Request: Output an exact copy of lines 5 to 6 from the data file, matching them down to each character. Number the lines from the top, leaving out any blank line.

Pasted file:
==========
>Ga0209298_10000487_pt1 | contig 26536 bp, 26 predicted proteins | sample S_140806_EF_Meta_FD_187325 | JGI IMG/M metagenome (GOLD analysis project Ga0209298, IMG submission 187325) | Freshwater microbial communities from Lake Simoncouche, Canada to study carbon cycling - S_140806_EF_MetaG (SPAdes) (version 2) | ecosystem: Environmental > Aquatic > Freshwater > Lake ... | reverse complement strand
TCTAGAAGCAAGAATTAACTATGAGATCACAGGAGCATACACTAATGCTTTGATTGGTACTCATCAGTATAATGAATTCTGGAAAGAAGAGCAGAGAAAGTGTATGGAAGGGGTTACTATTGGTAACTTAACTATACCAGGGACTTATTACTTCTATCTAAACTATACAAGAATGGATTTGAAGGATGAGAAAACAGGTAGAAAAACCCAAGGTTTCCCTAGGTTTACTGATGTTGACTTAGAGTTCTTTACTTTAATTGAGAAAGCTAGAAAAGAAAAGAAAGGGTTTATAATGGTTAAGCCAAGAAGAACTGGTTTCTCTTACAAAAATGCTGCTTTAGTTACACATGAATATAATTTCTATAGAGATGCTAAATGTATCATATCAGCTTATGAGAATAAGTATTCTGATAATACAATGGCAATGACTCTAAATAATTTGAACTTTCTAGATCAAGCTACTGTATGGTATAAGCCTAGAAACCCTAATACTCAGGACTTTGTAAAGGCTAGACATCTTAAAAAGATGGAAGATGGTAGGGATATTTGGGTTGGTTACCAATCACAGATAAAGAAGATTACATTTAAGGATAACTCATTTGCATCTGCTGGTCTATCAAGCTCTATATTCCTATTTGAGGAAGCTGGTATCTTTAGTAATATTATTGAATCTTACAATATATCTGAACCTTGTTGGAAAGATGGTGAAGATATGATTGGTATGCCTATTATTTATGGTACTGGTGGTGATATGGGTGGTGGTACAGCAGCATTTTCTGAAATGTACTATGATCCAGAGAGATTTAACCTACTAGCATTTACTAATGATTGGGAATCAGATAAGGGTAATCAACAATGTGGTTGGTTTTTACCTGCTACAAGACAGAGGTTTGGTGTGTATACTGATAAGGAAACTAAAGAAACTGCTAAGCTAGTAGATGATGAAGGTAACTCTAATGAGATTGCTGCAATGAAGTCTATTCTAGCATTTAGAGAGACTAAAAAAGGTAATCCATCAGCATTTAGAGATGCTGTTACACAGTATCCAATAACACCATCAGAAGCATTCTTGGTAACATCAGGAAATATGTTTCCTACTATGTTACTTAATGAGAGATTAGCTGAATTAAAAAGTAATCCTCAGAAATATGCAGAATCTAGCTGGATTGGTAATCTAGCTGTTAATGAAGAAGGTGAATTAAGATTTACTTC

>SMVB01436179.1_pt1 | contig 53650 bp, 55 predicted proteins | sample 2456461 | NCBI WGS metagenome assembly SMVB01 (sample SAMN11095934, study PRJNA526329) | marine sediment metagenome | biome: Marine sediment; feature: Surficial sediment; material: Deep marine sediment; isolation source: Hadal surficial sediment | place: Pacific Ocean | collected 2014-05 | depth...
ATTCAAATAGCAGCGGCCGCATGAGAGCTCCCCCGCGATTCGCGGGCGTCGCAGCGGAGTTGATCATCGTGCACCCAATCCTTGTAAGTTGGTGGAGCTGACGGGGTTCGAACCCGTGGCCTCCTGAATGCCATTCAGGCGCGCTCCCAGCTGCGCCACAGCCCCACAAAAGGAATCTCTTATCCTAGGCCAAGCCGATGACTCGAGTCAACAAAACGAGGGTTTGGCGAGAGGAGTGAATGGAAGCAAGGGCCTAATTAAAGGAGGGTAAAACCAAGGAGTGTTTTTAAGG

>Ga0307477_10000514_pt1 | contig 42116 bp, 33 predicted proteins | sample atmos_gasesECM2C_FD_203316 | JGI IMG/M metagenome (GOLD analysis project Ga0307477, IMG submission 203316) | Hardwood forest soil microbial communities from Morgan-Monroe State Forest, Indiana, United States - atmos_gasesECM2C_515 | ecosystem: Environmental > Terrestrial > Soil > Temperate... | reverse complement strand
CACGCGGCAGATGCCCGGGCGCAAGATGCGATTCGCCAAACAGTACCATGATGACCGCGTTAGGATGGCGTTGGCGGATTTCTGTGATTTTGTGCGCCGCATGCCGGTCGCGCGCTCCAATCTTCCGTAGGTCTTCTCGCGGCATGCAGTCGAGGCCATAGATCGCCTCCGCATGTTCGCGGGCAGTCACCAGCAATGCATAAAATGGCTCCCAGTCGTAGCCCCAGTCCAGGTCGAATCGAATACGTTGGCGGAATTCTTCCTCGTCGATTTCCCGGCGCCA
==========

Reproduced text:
>Ga0307477_10000514_pt1 | contig 42116 bp, 33 predicted proteins | sample atmos_gasesECM2C_FD_203316 | JGI IMG/M metagenome (GOLD analysis project Ga0307477, IMG submission 203316) | Hardwood forest soil microbial communities from Morgan-Monroe State Forest, Indiana, United States - atmos_gasesECM2C_515 | ecosystem: Environmental > Terrestrial > Soil > Temperate... | reverse complement strand
CACGCGGCAGATGCCCGGGCGCAAGATGCGATTCGCCAAACAGTACCATGATGACCGCGTTAGGATGGCGTTGGCGGATTTCTGTGATTTTGTGCGCCGCATGCCGGTCGCGCGCTCCAATCTTCCGTAGGTCTTCTCGCGGCATGCAGTCGAGGCCATAGATCGCCTCCGCATGTTCGCGGGCAGTCACCAGCAATGCATAAAATGGCTCCCAGTCGTAGCCCCAGTCCAGGTCGAATCGAATACGTTGGCGGAATTCTTCCTCGTCGATTTCCCGGCGCCA